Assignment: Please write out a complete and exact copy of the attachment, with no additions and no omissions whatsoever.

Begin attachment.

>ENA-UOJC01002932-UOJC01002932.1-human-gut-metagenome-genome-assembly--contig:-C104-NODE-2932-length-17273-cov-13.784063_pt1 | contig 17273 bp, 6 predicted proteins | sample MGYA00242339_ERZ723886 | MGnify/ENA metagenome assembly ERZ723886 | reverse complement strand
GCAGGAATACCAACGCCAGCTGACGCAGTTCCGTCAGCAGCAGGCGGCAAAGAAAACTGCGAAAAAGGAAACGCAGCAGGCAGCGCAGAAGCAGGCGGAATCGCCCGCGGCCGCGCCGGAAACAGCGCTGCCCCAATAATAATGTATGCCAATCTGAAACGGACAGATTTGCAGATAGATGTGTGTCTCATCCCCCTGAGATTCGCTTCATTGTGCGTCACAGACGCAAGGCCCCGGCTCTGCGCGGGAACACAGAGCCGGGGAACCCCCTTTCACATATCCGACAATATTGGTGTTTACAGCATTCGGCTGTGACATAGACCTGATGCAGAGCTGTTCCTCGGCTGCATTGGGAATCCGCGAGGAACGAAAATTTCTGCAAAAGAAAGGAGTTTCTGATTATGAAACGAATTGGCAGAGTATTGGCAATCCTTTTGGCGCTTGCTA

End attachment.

>ENA-UOJC01002932-UOJC01002932.1-human-gut-metagenome-genome-assembly--contig:-C104-NODE-2932-length-17273-cov-13.784063_pt1 | contig 17273 bp, 6 predicted proteins | sample MGYA00242339_ERZ723886 | MGnify/ENA metagenome assembly ERZ723886 | reverse complement strand
GCAGGAATACCAACGCCAGCTGACGCAGTTCCGTCAGCAGCAGGCGGCAAAGAAAACTGCGAAAAAGGAAACGCAGCAGGCAGCGCAGAAGCAGGCGGAATCGCCCGCGGCCGCGCCGGAAACAGCGCTGCCCCAATAATAATGTATGCCAATCTGAAACGGACAGATTTGCAGATAGATGTGTGTCTCATCCCCCTGAGATTCGCTTCATTGTGCGTCACAGACGCAAGGCCCCGGCTCTGCGCGGGAACACAGAGCCGGGGAACCCCCTTTCACATATCCGACAATATTGGTGTTTACAGCATTCGGCTGTGACATAGACCTGATGCAGAGCTGTTCCTCGGCTGCATTGGGAATCCGCGAGGAACGAAAATTTCTGCAAAAGAAAGGAGTTTCTGATTATGAAACGAATTGGCAGAGTATTGGCAATCCTTTTGGCGCTTGCTA